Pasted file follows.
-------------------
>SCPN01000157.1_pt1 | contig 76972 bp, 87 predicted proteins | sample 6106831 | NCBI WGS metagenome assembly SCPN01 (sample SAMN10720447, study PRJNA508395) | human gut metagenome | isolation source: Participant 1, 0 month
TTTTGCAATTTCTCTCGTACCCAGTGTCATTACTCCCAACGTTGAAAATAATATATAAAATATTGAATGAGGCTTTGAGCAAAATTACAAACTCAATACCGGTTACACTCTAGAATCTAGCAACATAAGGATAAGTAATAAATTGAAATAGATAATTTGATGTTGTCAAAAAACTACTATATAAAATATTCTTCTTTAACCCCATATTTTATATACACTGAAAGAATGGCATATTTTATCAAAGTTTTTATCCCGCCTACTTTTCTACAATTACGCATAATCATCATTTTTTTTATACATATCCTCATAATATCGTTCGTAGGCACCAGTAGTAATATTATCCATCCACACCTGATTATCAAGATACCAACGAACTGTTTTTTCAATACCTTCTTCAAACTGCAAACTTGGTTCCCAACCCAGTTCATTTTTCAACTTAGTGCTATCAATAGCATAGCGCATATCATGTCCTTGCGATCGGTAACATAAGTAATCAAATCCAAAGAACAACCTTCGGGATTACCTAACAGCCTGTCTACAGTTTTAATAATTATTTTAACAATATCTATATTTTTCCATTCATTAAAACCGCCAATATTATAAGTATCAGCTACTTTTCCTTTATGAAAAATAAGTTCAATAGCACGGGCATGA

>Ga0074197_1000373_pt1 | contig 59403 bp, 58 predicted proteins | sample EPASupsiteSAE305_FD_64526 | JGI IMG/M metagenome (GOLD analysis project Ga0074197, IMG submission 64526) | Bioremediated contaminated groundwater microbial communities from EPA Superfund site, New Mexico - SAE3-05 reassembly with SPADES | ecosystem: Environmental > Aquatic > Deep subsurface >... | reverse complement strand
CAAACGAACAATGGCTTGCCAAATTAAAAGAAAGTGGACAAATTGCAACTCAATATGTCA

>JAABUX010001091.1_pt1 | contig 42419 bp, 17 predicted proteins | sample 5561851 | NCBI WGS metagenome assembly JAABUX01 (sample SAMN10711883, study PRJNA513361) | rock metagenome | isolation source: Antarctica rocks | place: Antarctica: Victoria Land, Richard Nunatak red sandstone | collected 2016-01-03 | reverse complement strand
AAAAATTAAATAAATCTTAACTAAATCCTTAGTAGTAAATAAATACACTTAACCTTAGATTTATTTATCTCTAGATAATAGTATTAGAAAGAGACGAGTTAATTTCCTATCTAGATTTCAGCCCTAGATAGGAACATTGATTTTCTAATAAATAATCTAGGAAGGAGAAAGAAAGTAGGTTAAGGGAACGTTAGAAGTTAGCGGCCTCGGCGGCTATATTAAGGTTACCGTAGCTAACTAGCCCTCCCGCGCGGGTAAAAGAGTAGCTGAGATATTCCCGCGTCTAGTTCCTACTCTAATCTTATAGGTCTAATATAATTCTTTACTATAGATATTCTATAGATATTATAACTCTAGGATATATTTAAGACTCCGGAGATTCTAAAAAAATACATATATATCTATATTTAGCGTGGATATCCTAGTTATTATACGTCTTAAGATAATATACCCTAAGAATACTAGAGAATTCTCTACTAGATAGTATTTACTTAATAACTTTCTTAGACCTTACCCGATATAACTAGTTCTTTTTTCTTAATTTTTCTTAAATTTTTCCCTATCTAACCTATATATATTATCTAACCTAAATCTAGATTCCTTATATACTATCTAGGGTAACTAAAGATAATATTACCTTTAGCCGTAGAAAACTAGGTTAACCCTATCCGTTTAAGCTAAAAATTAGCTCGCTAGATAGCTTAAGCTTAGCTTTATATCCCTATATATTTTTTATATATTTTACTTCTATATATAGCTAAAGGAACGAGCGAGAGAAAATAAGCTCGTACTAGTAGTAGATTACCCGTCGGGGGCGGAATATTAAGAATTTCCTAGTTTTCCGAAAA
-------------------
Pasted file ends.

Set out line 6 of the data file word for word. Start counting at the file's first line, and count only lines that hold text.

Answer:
AAAAATTAAATAAATCTTAACTAAATCCTTAGTAGTAAATAAATACACTTAACCTTAGATTTATTTATCTCTAGATAATAGTATTAGAAAGAGACGAGTTAATTTCCTATCTAGATTTCAGCCCTAGATAGGAACATTGATTTTCTAATAAATAATCTAGGAAGGAGAAAGAAAGTAGGTTAAGGGAACGTTAGAAGTTAGCGGCCTCGGCGGCTATATTAAGGTTACCGTAGCTAACTAGCCCTCCCGCGCGGGTAAAAGAGTAGCTGAGATATTCCCGCGTCTAGTTCCTACTCTAATCTTATAGGTCTAATATAATTCTTTACTATAGATATTCTATAGATATTATAACTCTAGGATATATTTAAGACTCCGGAGATTCTAAAAAAATACATATATATCTATATTTAGCGTGGATATCCTAGTTATTATACGTCTTAAGATAATATACCCTAAGAATACTAGAGAATTCTCTACTAGATAGTATTTACTTAATAACTTTCTTAGACCTTACCCGATATAACTAGTTCTTTTTTCTTAATTTTTCTTAAATTTTTCCCTATCTAACCTATATATATTATCTAACCTAAATCTAGATTCCTTATATACTATCTAGGGTAACTAAAGATAATATTACCTTTAGCCGTAGAAAACTAGGTTAACCCTATCCGTTTAAGCTAAAAATTAGCTCGCTAGATAGCTTAAGCTTAGCTTTATATCCCTATATATTTTTTATATATTTTACTTCTATATATAGCTAAAGGAACGAGCGAGAGAAAATAAGCTCGTACTAGTAGTAGATTACCCGTCGGGGGCGGAATATTAAGAATTTCCTAGTTTTCCGAAAA